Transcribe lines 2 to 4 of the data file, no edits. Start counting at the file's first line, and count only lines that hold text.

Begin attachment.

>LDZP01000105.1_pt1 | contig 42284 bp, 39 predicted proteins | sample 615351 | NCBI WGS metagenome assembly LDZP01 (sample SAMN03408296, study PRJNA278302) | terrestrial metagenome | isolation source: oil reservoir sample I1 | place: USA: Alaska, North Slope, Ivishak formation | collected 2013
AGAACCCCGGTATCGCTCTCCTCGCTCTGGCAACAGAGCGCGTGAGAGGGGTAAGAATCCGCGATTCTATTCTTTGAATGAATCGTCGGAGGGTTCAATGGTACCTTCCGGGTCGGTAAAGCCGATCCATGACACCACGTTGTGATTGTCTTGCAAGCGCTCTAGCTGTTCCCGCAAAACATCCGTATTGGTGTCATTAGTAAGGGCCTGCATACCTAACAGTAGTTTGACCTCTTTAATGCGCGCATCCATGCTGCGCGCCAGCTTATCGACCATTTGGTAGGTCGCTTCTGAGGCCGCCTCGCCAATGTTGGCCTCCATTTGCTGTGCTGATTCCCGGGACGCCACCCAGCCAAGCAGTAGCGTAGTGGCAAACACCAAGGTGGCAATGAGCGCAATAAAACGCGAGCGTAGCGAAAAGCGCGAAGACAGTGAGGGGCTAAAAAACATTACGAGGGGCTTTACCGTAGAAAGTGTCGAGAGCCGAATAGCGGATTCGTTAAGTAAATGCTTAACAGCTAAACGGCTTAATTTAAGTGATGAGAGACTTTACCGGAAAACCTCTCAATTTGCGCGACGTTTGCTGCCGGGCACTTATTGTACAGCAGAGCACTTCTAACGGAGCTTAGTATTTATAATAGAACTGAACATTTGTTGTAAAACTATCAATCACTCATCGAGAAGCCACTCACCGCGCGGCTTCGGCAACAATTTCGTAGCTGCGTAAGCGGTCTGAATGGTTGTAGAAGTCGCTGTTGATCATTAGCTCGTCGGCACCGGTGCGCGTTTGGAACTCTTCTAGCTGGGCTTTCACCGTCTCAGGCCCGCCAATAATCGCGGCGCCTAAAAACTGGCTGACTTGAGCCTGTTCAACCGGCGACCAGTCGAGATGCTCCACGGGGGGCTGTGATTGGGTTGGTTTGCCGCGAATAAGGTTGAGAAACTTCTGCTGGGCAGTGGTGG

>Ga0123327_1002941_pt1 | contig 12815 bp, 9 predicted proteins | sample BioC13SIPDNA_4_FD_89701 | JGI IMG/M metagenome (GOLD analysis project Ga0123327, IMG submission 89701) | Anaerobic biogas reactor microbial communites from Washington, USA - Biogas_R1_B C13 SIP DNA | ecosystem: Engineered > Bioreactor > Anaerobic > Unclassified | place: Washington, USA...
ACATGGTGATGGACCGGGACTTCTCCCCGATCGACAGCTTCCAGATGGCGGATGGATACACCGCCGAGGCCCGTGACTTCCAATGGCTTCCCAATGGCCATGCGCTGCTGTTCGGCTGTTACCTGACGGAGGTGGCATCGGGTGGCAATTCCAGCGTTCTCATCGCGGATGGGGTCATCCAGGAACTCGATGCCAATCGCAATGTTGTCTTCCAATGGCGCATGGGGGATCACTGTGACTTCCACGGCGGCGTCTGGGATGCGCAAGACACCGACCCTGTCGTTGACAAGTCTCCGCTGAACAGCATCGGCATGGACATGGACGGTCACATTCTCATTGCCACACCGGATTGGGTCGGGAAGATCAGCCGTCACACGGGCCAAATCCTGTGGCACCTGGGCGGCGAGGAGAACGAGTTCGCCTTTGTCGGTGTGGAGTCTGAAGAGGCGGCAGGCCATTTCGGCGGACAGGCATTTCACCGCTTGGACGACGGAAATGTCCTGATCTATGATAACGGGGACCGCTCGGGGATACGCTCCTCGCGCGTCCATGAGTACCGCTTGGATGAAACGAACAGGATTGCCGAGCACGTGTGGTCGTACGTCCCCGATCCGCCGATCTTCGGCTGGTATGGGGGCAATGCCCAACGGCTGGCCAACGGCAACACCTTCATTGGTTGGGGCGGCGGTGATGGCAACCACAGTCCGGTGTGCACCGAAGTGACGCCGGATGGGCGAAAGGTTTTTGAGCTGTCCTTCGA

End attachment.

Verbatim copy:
AGAACCCCGGTATCGCTCTCCTCGCTCTGGCAACAGAGCGCGTGAGAGGGGTAAGAATCCGCGATTCTATTCTTTGAATGAATCGTCGGAGGGTTCAATGGTACCTTCCGGGTCGGTAAAGCCGATCCATGACACCACGTTGTGATTGTCTTGCAAGCGCTCTAGCTGTTCCCGCAAAACATCCGTATTGGTGTCATTAGTAAGGGCCTGCATACCTAACAGTAGTTTGACCTCTTTAATGCGCGCATCCATGCTGCGCGCCAGCTTATCGACCATTTGGTAGGTCGCTTCTGAGGCCGCCTCGCCAATGTTGGCCTCCATTTGCTGTGCTGATTCCCGGGACGCCACCCAGCCAAGCAGTAGCGTAGTGGCAAACACCAAGGTGGCAATGAGCGCAATAAAACGCGAGCGTAGCGAAAAGCGCGAAGACAGTGAGGGGCTAAAAAACATTACGAGGGGCTTTACCGTAGAAAGTGTCGAGAGCCGAATAGCGGATTCGTTAAGTAAATGCTTAACAGCTAAACGGCTTAATTTAAGTGATGAGAGACTTTACCGGAAAACCTCTCAATTTGCGCGACGTTTGCTGCCGGGCACTTATTGTACAGCAGAGCACTTCTAACGGAGCTTAGTATTTATAATAGAACTGAACATTTGTTGTAAAACTATCAATCACTCATCGAGAAGCCACTCACCGCGCGGCTTCGGCAACAATTTCGTAGCTGCGTAAGCGGTCTGAATGGTTGTAGAAGTCGCTGTTGATCATTAGCTCGTCGGCACCGGTGCGCGTTTGGAACTCTTCTAGCTGGGCTTTCACCGTCTCAGGCCCGCCAATAATCGCGGCGCCTAAAAACTGGCTGACTTGAGCCTGTTCAACCGGCGACCAGTCGAGATGCTCCACGGGGGGCTGTGATTGGGTTGGTTTGCCGCGAATAAGGTTGAGAAACTTCTGCTGGGCAGTGGTGG

>Ga0123327_1002941_pt1 | contig 12815 bp, 9 predicted proteins | sample BioC13SIPDNA_4_FD_89701 | JGI IMG/M metagenome (GOLD analysis project Ga0123327, IMG submission 89701) | Anaerobic biogas reactor microbial communites from Washington, USA - Biogas_R1_B C13 SIP DNA | ecosystem: Engineered > Bioreactor > Anaerobic > Unclassified | place: Washington, USA...
ACATGGTGATGGACCGGGACTTCTCCCCGATCGACAGCTTCCAGATGGCGGATGGATACACCGCCGAGGCCCGTGACTTCCAATGGCTTCCCAATGGCCATGCGCTGCTGTTCGGCTGTTACCTGACGGAGGTGGCATCGGGTGGCAATTCCAGCGTTCTCATCGCGGATGGGGTCATCCAGGAACTCGATGCCAATCGCAATGTTGTCTTCCAATGGCGCATGGGGGATCACTGTGACTTCCACGGCGGCGTCTGGGATGCGCAAGACACCGACCCTGTCGTTGACAAGTCTCCGCTGAACAGCATCGGCATGGACATGGACGGTCACATTCTCATTGCCACACCGGATTGGGTCGGGAAGATCAGCCGTCACACGGGCCAAATCCTGTGGCACCTGGGCGGCGAGGAGAACGAGTTCGCCTTTGTCGGTGTGGAGTCTGAAGAGGCGGCAGGCCATTTCGGCGGACAGGCATTTCACCGCTTGGACGACGGAAATGTCCTGATCTATGATAACGGGGACCGCTCGGGGATACGCTCCTCGCGCGTCCATGAGTACCGCTTGGATGAAACGAACAGGATTGCCGAGCACGTGTGGTCGTACGTCCCCGATCCGCCGATCTTCGGCTGGTATGGGGGCAATGCCCAACGGCTGGCCAACGGCAACACCTTCATTGGTTGGGGCGGCGGTGATGGCAACCACAGTCCGGTGTGCACCGAAGTGACGCCGGATGGGCGAAAGGTTTTTGAGCTGTCCTTCGA